As I said to my friend I have nothing against the person trying to build a social media business (I think that’s what’s happening), but I have a huge problem with a chamber or other business association not doing its job well by providing quality professional education opportunities. Normally I’d dismiss it as a one-off mistake, but I’ve suffered through some of this particular chamber’s educational offerings in the past and I can tell you this is not the first time it’s happened.

You might argue that it’s unfair to judge the course, or the instructor, without sitting through the seminar. My reply would be that in the world of social media you can’t simply teach theory out of a book – experience matters – and there are SO many people in this area who do have that experience and could teach this course that there’s no reason to recruit someone who clearly hasn’t walked the walk.

Doing a seminar just to say you did it, or because someone raised their hand and said, “I can do this for free” is a terrible idea. You end up diminishing your value to your members, and before long they start running away. Obviously a chamber is more than just education, and this chamber in particular has long seemed to see their small business members as a necessary evil, but if you’re going to do something you might as well do it right or not do it at all.

Should You Treat the New Customer Better?

At the day job I work for a trade association that represents the local apartment industry. The way we’re set up is pretty typical for a trade association, but it can be pretty difficult to explain to people who aren’t familiar with how these types of organizations work. So here are the basics:

  • We have two types of members which is association speak for customers. Our primary members are owners and managers of apartment communities. Our other class of members are “affiliate” members who are basically vendors who sell products and services to our primary members.
  • Our primary function is to provide education and advocacy services, plus networking opportunities for apartment owners and management companies. Our affiliate members are most interested in those networking opportunities because that’s where they can interact with the primary members and hopefully do some serious selling.

One of the questions we get all the time comes from companies that are interested in becoming affiliate members and it’s this: “When I join will I get a chance to speak in front of the members at the next event?” A lot of them are surprised when we say no and of course they want to know why. Here’s our answer:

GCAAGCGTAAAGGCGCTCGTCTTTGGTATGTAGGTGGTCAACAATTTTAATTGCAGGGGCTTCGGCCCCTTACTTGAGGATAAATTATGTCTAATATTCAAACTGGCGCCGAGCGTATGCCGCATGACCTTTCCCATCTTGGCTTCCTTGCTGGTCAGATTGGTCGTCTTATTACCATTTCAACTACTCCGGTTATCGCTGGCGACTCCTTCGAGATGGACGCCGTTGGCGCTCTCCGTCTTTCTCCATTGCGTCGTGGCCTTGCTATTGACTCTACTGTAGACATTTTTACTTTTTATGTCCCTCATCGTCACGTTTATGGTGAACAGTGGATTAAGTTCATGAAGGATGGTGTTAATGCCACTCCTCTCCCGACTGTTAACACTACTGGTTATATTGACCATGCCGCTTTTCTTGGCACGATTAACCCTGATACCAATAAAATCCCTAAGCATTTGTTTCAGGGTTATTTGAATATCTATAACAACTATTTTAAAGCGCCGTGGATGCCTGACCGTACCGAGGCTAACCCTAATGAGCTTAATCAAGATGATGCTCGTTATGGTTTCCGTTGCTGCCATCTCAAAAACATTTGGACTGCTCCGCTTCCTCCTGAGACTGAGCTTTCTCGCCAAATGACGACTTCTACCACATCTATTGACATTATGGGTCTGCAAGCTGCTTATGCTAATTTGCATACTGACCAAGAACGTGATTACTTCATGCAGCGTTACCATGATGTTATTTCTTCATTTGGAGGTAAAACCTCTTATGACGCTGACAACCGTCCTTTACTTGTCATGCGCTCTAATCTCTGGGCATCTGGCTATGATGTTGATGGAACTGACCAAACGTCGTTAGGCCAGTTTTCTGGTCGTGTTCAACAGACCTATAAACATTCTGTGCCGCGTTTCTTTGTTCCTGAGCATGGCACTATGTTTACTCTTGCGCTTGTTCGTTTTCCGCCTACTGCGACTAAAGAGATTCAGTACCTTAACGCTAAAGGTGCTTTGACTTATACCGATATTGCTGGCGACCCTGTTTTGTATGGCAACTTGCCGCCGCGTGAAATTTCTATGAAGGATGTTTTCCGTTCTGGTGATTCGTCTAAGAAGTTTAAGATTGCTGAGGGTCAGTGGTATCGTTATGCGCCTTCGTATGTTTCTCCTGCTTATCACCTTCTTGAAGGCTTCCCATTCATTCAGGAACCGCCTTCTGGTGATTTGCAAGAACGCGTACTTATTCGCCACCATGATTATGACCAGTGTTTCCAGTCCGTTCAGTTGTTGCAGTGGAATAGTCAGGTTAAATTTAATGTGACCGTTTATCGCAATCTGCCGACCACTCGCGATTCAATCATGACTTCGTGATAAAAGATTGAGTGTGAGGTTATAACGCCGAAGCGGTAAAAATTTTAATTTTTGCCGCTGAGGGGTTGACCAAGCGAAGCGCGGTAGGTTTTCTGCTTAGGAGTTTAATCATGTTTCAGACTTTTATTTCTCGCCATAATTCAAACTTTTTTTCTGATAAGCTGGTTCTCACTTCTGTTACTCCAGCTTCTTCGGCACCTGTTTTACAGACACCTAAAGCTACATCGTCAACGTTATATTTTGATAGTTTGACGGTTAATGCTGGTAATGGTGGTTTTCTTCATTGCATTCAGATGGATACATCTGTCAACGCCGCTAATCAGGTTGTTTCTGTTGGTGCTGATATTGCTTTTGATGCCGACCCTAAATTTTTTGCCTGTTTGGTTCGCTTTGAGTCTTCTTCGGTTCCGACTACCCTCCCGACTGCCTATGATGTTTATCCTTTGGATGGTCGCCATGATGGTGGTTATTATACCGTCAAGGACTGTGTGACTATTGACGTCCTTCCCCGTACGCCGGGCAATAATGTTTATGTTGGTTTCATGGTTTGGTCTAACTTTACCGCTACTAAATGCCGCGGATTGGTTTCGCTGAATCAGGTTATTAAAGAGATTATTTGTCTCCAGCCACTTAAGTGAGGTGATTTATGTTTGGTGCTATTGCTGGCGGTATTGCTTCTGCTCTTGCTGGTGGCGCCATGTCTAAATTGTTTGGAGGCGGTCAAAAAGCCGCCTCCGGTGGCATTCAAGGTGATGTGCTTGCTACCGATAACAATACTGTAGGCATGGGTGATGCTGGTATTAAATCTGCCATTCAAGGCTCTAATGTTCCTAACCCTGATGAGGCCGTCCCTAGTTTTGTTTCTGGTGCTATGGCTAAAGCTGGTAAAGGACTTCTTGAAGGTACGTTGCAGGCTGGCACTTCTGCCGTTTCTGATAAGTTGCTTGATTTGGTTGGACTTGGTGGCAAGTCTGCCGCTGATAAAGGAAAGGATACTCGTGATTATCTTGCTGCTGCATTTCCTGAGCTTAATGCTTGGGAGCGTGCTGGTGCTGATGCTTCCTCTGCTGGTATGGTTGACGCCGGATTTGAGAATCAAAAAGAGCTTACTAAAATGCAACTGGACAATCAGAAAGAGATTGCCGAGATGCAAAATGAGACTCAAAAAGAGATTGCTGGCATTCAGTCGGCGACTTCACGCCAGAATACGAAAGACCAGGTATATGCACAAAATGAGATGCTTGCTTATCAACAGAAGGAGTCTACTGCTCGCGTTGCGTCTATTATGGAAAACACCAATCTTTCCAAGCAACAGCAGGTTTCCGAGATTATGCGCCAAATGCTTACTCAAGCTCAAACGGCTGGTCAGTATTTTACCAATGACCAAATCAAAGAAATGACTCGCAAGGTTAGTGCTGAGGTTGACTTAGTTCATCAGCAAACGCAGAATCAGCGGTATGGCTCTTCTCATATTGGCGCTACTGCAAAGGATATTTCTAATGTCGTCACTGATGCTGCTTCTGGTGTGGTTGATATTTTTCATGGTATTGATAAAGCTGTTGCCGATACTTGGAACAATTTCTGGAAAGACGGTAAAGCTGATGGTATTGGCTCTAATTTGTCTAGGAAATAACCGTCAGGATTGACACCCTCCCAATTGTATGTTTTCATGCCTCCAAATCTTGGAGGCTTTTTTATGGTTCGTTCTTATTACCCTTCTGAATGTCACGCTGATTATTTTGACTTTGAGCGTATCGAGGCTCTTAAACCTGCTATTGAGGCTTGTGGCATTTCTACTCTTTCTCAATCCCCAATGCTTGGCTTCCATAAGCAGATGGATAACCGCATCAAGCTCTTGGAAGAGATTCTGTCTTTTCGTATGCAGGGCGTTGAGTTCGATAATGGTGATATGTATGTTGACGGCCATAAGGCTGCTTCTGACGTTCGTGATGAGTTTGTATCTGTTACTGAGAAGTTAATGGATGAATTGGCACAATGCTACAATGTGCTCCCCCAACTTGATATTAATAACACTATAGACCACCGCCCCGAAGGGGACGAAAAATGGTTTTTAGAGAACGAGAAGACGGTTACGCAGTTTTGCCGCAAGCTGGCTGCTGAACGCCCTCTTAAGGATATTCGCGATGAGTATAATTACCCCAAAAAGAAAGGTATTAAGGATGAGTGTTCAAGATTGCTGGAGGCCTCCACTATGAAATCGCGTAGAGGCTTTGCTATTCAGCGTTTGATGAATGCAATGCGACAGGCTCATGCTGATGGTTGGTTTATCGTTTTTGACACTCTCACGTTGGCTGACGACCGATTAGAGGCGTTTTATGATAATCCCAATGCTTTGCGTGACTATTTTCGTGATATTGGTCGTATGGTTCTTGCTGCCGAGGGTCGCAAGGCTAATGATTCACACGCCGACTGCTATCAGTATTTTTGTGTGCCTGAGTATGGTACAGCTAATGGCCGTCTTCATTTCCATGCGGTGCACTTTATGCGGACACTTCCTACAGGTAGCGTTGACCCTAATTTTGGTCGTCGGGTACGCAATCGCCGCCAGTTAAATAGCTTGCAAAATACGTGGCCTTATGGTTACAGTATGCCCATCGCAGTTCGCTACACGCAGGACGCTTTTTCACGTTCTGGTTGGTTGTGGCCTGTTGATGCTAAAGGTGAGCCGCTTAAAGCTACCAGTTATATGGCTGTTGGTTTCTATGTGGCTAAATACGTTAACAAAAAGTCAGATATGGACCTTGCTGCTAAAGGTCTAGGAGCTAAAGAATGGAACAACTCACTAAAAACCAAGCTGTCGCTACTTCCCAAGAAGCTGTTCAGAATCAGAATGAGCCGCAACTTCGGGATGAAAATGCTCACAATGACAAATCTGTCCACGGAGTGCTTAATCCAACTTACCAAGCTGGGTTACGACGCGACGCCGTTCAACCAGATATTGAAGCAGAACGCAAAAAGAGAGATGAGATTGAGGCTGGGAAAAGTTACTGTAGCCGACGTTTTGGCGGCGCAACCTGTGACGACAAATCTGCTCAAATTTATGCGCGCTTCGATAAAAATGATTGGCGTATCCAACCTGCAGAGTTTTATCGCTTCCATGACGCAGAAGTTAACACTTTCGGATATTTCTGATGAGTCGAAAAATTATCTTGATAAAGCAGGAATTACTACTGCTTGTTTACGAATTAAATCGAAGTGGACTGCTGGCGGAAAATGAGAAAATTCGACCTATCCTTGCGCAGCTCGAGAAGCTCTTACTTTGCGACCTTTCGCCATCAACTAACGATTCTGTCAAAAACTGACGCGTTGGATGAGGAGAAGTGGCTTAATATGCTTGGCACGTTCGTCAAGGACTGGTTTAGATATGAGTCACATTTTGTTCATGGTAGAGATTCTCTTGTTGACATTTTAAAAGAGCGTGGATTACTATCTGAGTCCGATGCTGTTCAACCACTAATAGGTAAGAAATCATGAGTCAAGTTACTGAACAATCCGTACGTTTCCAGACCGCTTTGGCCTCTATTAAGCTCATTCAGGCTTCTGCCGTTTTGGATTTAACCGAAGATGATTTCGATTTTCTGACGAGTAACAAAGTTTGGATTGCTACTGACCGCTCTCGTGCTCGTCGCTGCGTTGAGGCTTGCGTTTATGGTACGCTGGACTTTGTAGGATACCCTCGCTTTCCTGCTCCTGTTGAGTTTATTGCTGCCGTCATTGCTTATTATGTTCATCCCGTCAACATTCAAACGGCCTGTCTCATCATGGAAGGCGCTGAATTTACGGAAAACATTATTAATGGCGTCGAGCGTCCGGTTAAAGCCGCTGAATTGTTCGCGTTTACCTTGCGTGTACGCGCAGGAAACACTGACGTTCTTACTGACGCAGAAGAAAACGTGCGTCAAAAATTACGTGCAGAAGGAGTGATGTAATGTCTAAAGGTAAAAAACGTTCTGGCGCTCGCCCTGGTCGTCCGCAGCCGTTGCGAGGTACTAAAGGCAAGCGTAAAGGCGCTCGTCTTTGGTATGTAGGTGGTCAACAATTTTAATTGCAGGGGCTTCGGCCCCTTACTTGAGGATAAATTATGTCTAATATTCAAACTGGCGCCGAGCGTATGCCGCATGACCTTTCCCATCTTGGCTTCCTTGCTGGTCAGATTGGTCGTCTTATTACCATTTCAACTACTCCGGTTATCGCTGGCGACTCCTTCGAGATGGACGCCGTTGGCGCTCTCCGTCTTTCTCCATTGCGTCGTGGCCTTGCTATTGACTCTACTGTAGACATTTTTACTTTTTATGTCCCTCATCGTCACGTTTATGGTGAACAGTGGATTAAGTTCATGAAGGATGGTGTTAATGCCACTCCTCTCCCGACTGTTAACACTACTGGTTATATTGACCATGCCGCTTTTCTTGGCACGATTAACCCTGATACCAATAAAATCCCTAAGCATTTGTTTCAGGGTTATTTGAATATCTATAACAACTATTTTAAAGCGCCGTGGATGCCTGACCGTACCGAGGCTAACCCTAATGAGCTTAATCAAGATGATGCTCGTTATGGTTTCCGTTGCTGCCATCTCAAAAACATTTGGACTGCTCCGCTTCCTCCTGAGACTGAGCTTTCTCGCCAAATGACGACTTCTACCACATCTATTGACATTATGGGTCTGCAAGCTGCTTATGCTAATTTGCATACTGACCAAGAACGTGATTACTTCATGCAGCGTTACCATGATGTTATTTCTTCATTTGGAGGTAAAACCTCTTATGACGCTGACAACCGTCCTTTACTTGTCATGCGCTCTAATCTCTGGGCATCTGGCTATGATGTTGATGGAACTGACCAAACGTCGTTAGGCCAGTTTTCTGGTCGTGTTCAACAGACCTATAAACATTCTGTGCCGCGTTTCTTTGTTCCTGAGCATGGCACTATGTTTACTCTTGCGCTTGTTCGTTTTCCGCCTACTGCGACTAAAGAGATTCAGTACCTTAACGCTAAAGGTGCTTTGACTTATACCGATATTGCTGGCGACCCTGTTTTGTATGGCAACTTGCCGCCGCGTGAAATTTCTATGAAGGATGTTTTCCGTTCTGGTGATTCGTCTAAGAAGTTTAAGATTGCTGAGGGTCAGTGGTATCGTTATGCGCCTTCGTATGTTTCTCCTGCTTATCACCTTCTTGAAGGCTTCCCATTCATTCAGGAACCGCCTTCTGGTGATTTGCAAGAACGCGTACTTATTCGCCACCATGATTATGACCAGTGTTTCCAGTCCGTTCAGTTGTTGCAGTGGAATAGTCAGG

We don’t allow new members to stand up and give their sales pitch because we have members who have been with us for years, decades even, who don’t get that opportunity at every meeting. We also have sponsors who pay extra to be recognized at our events. Why would we treat a new member better than a member who’s been with us and supported the industry for years on end, or give a new member the same exposure as sponsors who have paid for the privilege? What we can promise you is that when you become a member we’ll do everything we can to make sure you’re treated as well as every other member, that you have equal opportunity to build relationships with the primary members and that you have access to all the sponsorship and selling opportunities that every other affiliate member has.

There are many associations that disagree with this approach and do allow new members to get up and speak at their meetings. I’m sure it works for some folks, but at our place we just feel like it sends a terrible message to our long-time affiliate members who have supported the industry with their time and treasure if we treat the new kid on the block, who might be their competitor, better than we treat them. The analogy I use is this: how do you feel when you see that your cable company is offering a special deal to new subscribers, but when you call to see if you can get in on the action they tell you that you aren’t eligible? Pretty crappy I’ll bet, and the last thing I want is for our members to think of us like the cable company.

The Memo

I’ve worked for quite a few organizations over my career and while they were all unique they all had two things in common – the Personal Usage Memo and the Hygiene Memo. I’m fairly confident everyone has seen these, but if you haven’t here’s the overview of each:

Personal Usage Memo
This memo is sent by the boss to the entire company/department/team to remind them that company property (phones, computers, mobile devices, etc.) are not to be used for personal business. The memo almost always starts with, “It has been brought to may attention that…” and it’s sent to the entire group even if only one person is violating the policy, purportedly to remind everyone of the policy but realistically because the boss doesn’t have the balls to confront the violator one-on-one.

Hygiene Memo